Fort Ticonderoga held greater significance in the French and Indian War due to its location on the border of two great empires. Its significance in the American Revolutionary War was its supplies and it became a launching point for the unsuccessful invasion of Canada.
The Americans had bottled up the British in Boston due to the Battles of Lexington and Concord. General Thomas Gage was left in a precarious situation that would eventually bring General William Howe into the picture and culminate in the Battle of Bunker Hill.
However, Before the Battle of Bunker Hill, Ticonderoga was captured with very little effort and would supply the Americans which much needed ammunition to drive out the British in Boston. It would not happen immediately, but the Continental Army under General George Washington would begin the Siege of Boston. The Americans were able to bottle up the British, but unable to drive them out until General Henry Knox brought in much needed artillery that would dislodge the British from Boston. In order for all of that to happen, Fort Ticonderoga had to be captured.
It was a small event that is merely a bold print word in history books, but it is laced with much drama. It would be here that the seeds were sown for the most notorious traitor in American history, Benedict Arnold. It is Colonel Ethan Allen who often gets the credit for the forts capture and the name Benedict Arnold is never mentioned.
Benedict Arnold Commissioned
Captain Benedict Arnold’s name is woven through much of the early years of the American Revolutionary War. He led an epic assault on Quebec, was pivotal in the Battle of Saratoga and was known for his bravery in battle.
Arnold was familiar with the grounds in and around Ticonderoga and when he arrived back in Massachusetts Bay Colony he spoke of its current state. The fort was old and dilapidated. It was poorly guarded and had quite a bit of useful ammunition. Ticonderoga was also vitally important due to its locations as it was situated on Lake Champlain and provided nice staging grounds for an assault on Quebec. Upon learning this the Massachusetts Committee commissioned Arnold as a colonel and told him to carry on with this “secret mission.”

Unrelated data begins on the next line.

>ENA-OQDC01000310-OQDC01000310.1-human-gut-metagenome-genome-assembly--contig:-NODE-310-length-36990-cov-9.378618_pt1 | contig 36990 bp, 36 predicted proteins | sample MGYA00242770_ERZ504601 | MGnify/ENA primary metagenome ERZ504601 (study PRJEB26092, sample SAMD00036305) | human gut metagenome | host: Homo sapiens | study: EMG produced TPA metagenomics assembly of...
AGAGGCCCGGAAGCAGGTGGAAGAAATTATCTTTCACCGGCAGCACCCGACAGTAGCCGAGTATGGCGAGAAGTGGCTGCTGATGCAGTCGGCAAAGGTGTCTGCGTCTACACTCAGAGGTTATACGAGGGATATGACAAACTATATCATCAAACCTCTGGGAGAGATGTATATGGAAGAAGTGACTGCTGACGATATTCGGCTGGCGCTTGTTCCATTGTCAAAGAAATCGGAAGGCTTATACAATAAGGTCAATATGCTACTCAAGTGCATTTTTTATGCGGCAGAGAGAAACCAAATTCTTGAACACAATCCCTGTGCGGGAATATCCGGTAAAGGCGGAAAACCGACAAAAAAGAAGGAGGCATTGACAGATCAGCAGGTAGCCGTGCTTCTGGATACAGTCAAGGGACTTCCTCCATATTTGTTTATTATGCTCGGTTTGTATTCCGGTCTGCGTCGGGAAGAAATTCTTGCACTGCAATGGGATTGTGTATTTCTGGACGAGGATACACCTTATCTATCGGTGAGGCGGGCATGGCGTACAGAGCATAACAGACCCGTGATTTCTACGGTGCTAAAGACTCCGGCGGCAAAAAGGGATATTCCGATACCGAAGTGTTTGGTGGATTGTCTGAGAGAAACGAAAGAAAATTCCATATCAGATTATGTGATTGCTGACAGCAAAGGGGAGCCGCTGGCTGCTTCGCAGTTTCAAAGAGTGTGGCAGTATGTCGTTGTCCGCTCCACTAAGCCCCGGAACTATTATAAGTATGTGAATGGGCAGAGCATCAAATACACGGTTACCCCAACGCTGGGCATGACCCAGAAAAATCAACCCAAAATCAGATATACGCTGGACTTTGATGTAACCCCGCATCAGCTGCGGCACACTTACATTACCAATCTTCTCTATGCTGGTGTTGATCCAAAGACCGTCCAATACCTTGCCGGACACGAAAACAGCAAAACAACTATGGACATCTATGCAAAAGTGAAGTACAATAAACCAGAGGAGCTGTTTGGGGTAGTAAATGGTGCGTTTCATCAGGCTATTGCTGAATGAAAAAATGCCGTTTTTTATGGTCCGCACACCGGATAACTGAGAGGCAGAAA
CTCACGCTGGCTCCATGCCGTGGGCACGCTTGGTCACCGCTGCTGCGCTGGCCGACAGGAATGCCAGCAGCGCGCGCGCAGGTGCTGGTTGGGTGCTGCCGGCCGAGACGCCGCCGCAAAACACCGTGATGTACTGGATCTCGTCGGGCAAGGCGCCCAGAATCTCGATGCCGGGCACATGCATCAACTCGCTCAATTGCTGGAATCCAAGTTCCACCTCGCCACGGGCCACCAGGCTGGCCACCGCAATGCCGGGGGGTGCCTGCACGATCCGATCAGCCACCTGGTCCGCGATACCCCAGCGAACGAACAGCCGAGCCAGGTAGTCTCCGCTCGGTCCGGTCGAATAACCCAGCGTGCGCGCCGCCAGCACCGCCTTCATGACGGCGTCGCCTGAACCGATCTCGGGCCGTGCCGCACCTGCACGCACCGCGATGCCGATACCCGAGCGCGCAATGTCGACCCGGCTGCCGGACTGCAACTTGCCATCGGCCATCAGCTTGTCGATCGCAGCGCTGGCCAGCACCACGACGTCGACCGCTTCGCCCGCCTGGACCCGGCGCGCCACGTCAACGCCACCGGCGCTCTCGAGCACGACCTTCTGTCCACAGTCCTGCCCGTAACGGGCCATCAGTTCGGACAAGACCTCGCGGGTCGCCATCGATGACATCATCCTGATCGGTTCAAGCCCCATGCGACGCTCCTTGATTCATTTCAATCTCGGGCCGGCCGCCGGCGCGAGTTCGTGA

Colonel Ethan Allens Preparations
At the same time Arnold was receiving instructions from the Massachusetts committee, Ethan Allen was receiving instructions from the Connecticut Committee. Allen recruited 100 of the Green Mountain Boys and was elected Colonel.
Once Arnold learned of the recruitment he quickly rode to meet up with Colonel Ethan Allen. When Arnold arrived he tried to take command of the militia but they would refuse and only planned on following Colonel Ethan Allen. Historians disagree on what happened next. Some believe that Arnold rode alongside Allen and others say he was nothing more than another man in the militia. Regardless, he was not in command.
Capture of the Fort
The actual capture of Fort Ticonderoga was anti-climatic. Very few men were garrisoned at the fort, only one sentry unit was on watch duty and the rest of the men were asleep. The Green Mountain Boys easily surrounded the fort and captured it without much effort. The British within the walls of the fort had no idea that the Battles of Lexington and Concord had even taken place.
Once captured Benedict Arnold led a detachment and captured a fort at Crown Point and would lead a raid on Fort Saint-Jean.
Eventually around 400 Green Mountain Boys would arrive at Fort Ticonderoga and they were unruly at best. They seized the liquor stores and plundered the fort repeatedly. Arnold disagreed with their plunders and even had words with Ethan Allen about it. However, he was not recognized as a commander therefore his words did not matter to them. Arnold and Allen’s words were so harsh that at times guns were drawn.
British Recapture the Fort
The British would eventually recapture Fort Ticonderoga and would quickly abandon it after General John Burgoyne’s army was destroyed at the Battle of Saratoga. At that point the fort was not too significant and the war was beginning to shift towards the south. Before its fall General Horatio Gates and General Schuyler defended it and the St. Lawrence River.
The capture was important for the Americans because it supplied much needed ammunition for the Americans, but it came with a small cost that would eventually result in treason. Benedict Arnold was given no recognition in its capture. His name was never mentioned by Ethan Allen. After the Green Mountain Boys had left the fort it was Arnold who repaired it. Soon the Continental Congress would strip Arnold of any decision making ability which would result in him resigning his commission and heading back into the field.